“I’m always good,” she answered, resting her chin on his belt buckle. “Guess what?”
“I’m helping Greta make dinner.”
“It smells good,” he said, detaching her arms from him. “I’ve got some work to do now.”
Ethan watched silently as his father slipped into his study, leaving Renee standing in the doorway like a lost puppy.
Greta appeared in his line of sight. “Would you mind to set the table?”
“We always just eat at the bar,” Renee answered for him as she bounded back into the kitchen.
“You don’t eat in your dining room?”
“No.” Her pigtails swung back and forth. “That’s where we fold laundry.”
“Really?” She walked across the floor and through the swinging door with Renee on her heels.
“See? I told you.”
Ethan remained in the kitchen while Greta surveyed the room. The table had always been a catchall for everything, the most recent being laundry.
She leaned over and began gathering the clothes in her arms. “Let’s clear it off for now, shall we?”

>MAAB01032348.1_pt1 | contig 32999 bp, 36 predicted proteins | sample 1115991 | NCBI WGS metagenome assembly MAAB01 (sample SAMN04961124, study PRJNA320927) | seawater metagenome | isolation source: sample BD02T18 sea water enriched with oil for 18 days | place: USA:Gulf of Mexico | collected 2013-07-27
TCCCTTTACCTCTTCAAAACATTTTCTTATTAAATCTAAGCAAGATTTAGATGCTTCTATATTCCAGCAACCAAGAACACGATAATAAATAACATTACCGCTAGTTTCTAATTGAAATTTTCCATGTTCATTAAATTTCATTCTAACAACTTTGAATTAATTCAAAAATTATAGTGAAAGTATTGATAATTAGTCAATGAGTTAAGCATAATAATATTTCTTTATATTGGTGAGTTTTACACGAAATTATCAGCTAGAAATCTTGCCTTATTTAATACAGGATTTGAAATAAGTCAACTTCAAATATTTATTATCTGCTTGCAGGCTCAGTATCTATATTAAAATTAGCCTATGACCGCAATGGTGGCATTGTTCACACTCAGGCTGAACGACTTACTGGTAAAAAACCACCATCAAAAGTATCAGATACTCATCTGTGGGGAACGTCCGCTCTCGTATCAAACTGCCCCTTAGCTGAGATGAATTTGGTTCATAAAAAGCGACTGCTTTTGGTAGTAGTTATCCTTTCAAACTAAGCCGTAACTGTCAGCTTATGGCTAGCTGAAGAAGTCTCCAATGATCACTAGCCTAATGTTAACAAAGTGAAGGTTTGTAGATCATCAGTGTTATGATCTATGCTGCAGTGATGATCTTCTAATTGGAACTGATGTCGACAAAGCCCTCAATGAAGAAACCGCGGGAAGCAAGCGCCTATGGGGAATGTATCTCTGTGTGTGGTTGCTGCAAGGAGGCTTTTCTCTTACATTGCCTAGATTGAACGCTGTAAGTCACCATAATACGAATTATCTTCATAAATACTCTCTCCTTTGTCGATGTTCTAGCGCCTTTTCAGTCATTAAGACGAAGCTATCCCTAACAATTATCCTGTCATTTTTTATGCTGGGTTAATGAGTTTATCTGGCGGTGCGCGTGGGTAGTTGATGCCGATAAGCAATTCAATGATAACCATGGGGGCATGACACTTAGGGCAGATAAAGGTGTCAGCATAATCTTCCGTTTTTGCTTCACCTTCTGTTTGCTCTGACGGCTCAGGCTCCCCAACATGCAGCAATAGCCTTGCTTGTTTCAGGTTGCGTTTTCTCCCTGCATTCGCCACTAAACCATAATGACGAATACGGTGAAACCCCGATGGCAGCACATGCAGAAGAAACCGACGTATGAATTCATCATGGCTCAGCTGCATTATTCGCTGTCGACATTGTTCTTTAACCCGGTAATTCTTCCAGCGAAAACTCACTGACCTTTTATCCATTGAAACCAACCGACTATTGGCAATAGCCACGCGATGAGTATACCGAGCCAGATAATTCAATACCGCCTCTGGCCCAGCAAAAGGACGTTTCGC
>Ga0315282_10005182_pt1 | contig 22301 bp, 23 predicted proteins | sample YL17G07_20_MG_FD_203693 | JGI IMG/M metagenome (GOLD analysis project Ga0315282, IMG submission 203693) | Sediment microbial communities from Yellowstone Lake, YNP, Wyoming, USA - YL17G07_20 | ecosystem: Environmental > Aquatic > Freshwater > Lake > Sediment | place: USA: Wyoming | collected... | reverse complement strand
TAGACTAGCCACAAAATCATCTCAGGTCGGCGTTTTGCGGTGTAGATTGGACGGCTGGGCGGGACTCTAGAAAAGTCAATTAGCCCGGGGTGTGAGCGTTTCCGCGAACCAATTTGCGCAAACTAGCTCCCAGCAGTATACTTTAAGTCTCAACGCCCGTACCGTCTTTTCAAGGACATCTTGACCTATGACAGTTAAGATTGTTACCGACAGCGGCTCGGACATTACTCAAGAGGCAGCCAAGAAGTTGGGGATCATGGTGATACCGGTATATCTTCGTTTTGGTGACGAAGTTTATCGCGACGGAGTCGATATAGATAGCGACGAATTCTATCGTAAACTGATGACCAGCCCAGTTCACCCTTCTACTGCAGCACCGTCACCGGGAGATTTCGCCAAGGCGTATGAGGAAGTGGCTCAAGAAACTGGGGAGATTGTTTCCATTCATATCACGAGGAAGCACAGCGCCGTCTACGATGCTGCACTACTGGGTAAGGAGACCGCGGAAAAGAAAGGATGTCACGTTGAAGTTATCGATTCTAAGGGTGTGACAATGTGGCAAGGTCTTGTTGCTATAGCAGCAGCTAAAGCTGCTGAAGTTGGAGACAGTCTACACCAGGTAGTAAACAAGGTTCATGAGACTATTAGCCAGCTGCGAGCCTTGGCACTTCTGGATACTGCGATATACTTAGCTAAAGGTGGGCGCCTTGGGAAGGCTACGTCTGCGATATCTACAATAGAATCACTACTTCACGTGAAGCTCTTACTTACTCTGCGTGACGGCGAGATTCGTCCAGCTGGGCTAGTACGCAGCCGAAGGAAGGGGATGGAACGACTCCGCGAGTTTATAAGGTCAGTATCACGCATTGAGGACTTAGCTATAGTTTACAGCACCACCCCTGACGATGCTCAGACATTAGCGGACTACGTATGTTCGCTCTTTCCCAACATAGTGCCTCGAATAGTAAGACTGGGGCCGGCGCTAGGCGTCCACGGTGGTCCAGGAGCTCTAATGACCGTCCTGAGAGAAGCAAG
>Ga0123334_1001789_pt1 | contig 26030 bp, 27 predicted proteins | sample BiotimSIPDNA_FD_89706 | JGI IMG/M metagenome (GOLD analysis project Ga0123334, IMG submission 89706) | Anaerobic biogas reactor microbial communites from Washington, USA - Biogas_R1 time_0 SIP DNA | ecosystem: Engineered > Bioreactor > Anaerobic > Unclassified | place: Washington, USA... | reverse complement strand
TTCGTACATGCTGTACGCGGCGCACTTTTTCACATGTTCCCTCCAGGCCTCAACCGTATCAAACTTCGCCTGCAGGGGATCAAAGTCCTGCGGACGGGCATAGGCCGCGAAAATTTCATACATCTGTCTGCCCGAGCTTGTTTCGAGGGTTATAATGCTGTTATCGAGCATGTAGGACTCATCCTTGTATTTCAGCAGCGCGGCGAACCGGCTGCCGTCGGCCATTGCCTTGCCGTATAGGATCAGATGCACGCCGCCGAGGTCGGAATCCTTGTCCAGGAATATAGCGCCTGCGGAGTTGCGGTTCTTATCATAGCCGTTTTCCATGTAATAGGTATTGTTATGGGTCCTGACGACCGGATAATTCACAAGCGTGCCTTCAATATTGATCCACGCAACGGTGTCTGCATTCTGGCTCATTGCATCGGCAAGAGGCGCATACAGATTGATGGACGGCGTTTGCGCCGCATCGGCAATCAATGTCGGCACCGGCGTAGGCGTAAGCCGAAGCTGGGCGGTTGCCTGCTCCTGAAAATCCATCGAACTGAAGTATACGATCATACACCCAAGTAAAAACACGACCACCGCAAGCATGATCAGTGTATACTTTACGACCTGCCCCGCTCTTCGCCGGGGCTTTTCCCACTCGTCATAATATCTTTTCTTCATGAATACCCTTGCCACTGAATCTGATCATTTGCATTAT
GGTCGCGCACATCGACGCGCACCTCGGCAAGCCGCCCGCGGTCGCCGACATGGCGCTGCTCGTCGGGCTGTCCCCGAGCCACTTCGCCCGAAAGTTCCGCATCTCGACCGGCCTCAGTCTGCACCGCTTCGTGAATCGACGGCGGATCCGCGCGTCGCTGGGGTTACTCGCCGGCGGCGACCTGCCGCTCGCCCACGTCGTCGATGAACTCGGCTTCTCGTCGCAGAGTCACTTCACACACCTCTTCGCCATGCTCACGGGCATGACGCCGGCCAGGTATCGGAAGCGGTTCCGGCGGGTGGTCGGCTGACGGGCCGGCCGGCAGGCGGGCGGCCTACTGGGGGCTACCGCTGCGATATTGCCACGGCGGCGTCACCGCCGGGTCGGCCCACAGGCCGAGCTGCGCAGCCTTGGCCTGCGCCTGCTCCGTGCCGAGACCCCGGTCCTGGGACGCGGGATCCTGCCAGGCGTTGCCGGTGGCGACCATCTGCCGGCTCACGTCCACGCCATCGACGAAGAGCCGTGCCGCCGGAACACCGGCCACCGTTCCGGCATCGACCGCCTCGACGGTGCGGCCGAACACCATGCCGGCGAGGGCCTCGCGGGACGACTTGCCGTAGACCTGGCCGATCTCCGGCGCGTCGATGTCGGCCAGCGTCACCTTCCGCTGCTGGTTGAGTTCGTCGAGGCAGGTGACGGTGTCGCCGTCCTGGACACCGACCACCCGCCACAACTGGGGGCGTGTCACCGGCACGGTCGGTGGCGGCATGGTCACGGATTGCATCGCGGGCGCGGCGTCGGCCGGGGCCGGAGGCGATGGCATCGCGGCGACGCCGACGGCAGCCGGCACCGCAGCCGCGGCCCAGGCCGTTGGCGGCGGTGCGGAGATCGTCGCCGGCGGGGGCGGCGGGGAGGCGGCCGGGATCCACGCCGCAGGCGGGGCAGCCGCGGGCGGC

Ethan suddenly hurled himself through the doorway. “Here,” he said, snatching the garments from her. “Let me take all that.”
“Thank you,” she replied, eyeing him curiously.
He shoved the garments into a laundry basket, being sure to bury his underwear. Within a few minutes, their folding station had been transformed back into a dining table.
Greta left the room and returned with a steaming dish. “Renee, would you please go and tell your father that dinner is ready?”
“The door’s closed. That means we’re not supposed to bother him.”
“I see,” she said, setting the dish down on the table. “Well, we shall start without him, I suppose.” She scooped out a generous portion onto a plate and handed it to her.
Ethan saw his sister scrunch up her face.
“What do you call this again?” she asked, poking it with her fork, as if she expected it to move.